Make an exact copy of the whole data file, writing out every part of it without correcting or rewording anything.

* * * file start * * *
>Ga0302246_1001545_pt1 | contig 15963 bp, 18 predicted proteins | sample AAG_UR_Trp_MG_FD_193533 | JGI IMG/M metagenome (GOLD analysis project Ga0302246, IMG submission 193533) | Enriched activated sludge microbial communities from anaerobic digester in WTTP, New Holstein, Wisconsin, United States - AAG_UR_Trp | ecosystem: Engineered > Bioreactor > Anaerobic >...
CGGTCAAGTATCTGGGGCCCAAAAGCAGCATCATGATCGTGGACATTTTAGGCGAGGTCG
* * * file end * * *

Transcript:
>Ga0302246_1001545_pt1 | contig 15963 bp, 18 predicted proteins | sample AAG_UR_Trp_MG_FD_193533 | JGI IMG/M metagenome (GOLD analysis project Ga0302246, IMG submission 193533) | Enriched activated sludge microbial communities from anaerobic digester in WTTP, New Holstein, Wisconsin, United States - AAG_UR_Trp | ecosystem: Engineered > Bioreactor > Anaerobic >...
CGGTCAAGTATCTGGGGCCCAAAAGCAGCATCATGATCGTGGACATTTTAGGCGAGGTCG